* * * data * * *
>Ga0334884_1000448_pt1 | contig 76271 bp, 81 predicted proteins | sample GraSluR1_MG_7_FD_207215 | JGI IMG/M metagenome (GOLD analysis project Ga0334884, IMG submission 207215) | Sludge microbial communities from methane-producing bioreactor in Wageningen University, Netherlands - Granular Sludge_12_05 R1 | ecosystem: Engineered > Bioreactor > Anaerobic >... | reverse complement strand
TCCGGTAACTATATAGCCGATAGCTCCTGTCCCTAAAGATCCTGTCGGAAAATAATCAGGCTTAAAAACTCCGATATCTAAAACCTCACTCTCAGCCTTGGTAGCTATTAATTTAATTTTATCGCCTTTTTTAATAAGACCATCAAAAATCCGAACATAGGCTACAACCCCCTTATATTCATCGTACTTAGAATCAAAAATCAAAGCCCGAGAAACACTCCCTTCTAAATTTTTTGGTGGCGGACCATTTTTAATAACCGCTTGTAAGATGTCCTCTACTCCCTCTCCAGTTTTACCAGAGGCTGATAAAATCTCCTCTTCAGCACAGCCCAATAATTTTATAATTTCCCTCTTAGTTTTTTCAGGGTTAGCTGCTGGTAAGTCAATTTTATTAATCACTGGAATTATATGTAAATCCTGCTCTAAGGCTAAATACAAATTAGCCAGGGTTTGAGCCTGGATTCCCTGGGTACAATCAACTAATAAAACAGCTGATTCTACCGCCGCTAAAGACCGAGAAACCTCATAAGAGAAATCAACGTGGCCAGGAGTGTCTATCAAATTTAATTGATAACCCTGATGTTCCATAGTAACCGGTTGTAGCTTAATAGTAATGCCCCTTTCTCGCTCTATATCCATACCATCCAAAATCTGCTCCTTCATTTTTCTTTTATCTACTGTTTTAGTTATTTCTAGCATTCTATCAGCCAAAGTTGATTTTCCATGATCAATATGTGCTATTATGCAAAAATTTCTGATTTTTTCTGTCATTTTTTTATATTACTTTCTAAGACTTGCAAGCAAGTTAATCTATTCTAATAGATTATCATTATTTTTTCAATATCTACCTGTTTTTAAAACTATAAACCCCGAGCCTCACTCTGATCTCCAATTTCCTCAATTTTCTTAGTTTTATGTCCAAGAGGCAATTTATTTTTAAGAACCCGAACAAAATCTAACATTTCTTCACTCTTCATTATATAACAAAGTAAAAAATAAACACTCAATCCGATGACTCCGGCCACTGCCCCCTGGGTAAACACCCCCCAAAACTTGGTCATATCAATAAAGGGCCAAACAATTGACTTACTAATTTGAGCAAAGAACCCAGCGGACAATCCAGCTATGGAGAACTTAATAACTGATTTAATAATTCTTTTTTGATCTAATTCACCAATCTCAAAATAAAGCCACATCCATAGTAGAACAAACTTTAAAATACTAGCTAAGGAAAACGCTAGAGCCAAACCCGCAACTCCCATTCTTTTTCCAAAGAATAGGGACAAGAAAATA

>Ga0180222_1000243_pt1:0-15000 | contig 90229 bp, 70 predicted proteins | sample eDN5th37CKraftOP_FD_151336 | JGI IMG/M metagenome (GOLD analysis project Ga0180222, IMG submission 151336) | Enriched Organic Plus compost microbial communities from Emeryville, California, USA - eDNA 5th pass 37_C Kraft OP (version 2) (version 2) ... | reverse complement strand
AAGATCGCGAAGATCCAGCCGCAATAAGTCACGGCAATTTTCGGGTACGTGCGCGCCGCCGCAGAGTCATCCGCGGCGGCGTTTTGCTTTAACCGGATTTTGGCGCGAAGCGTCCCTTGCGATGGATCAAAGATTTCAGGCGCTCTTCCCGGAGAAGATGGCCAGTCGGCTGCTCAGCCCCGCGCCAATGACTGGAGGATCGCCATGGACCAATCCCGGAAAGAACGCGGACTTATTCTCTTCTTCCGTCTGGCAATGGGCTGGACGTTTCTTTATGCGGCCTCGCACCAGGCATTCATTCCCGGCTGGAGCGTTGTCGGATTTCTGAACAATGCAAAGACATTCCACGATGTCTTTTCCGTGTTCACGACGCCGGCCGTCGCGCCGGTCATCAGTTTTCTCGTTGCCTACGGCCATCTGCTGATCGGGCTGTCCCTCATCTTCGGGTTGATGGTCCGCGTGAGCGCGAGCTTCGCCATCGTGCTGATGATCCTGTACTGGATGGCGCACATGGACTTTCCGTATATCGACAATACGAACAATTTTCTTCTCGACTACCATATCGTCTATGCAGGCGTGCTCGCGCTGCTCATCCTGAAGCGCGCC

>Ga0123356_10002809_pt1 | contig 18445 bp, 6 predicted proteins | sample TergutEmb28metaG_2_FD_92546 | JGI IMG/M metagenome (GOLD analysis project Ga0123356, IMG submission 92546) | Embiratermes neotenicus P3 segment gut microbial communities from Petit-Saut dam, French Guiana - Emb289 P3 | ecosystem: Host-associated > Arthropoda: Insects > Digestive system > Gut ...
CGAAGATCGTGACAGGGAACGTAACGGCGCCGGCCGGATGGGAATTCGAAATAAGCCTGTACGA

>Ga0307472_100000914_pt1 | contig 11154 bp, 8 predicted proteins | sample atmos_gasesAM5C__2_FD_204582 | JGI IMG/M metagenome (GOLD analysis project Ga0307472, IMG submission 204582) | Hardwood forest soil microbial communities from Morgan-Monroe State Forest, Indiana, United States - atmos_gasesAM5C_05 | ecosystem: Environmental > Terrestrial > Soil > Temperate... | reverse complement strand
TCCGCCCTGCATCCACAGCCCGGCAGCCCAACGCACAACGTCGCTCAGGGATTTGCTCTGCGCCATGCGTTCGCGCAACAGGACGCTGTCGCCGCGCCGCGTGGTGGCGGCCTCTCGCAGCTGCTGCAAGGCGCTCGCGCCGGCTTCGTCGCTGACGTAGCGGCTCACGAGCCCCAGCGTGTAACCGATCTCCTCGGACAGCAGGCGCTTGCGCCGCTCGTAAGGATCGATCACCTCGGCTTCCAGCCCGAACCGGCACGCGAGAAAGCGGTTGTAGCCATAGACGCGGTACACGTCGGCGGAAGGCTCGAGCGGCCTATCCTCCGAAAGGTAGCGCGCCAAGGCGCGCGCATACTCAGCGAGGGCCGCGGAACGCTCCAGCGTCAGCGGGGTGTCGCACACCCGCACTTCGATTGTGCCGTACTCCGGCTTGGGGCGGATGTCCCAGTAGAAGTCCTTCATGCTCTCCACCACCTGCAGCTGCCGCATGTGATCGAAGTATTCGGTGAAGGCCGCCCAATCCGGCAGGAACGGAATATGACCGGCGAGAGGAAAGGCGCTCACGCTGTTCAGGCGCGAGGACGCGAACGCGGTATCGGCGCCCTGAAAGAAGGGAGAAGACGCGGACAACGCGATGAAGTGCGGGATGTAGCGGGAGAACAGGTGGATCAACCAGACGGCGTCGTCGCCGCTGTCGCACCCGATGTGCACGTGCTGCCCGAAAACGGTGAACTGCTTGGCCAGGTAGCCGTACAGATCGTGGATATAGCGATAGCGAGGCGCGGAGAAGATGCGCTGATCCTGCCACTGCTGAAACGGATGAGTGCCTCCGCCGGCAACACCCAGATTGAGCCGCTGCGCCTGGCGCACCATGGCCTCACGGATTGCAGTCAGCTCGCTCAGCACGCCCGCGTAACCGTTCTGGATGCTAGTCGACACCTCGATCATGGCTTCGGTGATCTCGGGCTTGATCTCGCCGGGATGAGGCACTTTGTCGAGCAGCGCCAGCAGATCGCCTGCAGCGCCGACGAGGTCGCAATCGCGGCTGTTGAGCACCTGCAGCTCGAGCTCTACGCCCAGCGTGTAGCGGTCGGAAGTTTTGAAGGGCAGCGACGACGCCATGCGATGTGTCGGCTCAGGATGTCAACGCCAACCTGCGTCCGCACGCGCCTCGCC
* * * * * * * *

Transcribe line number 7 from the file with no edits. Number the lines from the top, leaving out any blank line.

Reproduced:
>Ga0307472_100000914_pt1 | contig 11154 bp, 8 predicted proteins | sample atmos_gasesAM5C__2_FD_204582 | JGI IMG/M metagenome (GOLD analysis project Ga0307472, IMG submission 204582) | Hardwood forest soil microbial communities from Morgan-Monroe State Forest, Indiana, United States - atmos_gasesAM5C_05 | ecosystem: Environmental > Terrestrial > Soil > Temperate... | reverse complement strand